Under 6 months

If your baby is under 6 months then replacing all feeds is essential, as milk is their main source of nutrition at this stage. You can continue breastfeeding when you are not working, and on your days off. Often parents like to breastfeed before they go to work and as soon as they return, whilst doing 2-3 pumps during the workday - this depends on how frequently your baby likes to drink, and how much milk you can produce. As a guide, 150mls is generally the maximum volume your baby would generally consume before the 6 month mark, and depending on their age/size, they consume around 30 mls of milk per hour. Please note these are just guids and you will need to take time to work out what your baby needs, particularly if they are new to a bottle. 

After 6 months 

If you are returning to work After the 6-month mark, your baby will also be consuming water and some solids. With that benefit of your baby having water and solids this does give you some more flexibility in terms of the amount of milk required to get them through the day when you're at work. you may find that your baby is consuming water through a straw or sippy cup and if bottle refusal is something you're dealing with then using either of these vessels to offer milk can be helpful. Milk feeds can tend to reduce at this stage (not always), so you can experiment with the right amount of pumping when you are at work. 

Nutritional considerations

Returning to work can bring up many emotions and it is a time of big change for not only your little person but also for yourself and your daily routine. You not only have to adjust to your roles and responsibilities at work, you also have an increased mental load and getting used to having periods of time away from your baby can be very emotionally challenging.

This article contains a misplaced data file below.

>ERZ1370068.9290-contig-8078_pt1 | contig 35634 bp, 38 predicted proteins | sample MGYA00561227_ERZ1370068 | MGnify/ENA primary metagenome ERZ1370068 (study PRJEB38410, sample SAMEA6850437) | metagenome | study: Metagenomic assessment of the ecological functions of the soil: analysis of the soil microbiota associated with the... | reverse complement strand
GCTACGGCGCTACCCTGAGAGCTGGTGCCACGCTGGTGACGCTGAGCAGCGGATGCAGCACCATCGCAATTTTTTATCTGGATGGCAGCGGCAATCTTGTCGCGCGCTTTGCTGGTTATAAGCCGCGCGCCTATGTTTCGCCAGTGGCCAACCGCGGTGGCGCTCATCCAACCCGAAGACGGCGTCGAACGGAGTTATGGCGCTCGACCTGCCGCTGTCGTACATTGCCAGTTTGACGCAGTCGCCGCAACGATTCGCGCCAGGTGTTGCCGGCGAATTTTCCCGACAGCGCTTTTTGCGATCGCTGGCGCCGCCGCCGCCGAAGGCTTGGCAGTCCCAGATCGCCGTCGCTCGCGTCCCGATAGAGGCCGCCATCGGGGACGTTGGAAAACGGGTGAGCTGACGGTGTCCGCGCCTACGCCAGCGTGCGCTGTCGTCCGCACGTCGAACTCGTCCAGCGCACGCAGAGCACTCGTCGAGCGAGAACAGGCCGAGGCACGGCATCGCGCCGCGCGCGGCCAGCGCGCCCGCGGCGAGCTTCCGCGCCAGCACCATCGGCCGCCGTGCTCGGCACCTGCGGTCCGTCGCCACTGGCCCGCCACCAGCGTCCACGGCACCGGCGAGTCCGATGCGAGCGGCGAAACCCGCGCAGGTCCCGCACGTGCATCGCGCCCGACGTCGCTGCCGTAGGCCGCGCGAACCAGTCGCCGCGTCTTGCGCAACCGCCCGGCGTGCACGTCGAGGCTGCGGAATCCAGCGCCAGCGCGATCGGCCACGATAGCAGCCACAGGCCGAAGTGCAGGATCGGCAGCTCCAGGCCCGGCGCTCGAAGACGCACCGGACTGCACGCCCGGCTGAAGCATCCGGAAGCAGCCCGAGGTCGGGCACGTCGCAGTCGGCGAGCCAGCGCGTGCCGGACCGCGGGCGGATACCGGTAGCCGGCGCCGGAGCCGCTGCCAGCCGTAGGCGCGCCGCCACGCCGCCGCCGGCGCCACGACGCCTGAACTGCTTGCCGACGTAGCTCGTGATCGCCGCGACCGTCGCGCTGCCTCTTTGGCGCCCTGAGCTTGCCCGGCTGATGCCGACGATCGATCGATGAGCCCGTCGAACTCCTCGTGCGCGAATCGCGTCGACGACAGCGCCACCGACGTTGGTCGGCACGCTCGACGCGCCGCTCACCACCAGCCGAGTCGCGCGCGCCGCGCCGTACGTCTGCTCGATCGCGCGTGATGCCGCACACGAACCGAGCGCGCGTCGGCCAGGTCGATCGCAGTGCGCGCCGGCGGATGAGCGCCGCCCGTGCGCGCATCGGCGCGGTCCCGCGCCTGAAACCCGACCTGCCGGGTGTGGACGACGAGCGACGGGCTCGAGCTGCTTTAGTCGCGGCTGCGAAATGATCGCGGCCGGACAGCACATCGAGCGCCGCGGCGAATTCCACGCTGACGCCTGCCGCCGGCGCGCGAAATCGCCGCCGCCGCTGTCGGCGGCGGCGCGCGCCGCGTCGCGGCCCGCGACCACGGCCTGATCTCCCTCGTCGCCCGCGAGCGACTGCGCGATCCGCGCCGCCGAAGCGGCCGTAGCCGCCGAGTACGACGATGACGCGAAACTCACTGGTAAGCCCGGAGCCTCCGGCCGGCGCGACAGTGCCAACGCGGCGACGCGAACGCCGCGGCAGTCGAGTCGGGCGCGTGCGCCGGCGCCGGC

It is really important to keep up your self care and nourishment during this time. I always suggest continuing your prenatal supplement and any other supplements you find particularly beneficial to your health and hormones while you've been breastfeeding.  Also staying hydrated is incredibly important. This will help maintain your milk supply.  I love the Franjos kitchen hydration powders and really notice a difference and the amount of water I can assume when I am adding the powders into my daily routine.  Also having a protein rich nutrient dense diet is incredibly important and having snacks on hand like the lactation cookies by Franjos kitchen is also very beneficial to your milk supply and how you can stay nourished. 

Get support from a Lactation Consultant 

Get in touch with a local IBCLC to support your return to work plan if you're feeling overwhelmed or just need some guidance around this.  A lactation consultant can help with bottle refusal, maintain your milk supply pumping Hex and routines and also guide you with weaning your breast milk supply if that is your goal for the season. 

Written by: Joelleen Winduss Paye is a Holistic Lactation Consultant, Midwife, Naturopath & Educator based in Melbourne, Australia. She is the founder of JWP, a holistic breastfeeding service that is both in-person and online. Joelleen can be found at and also at @jwp.ibclc where she shares holistic and supportive content for breastfeeding parents.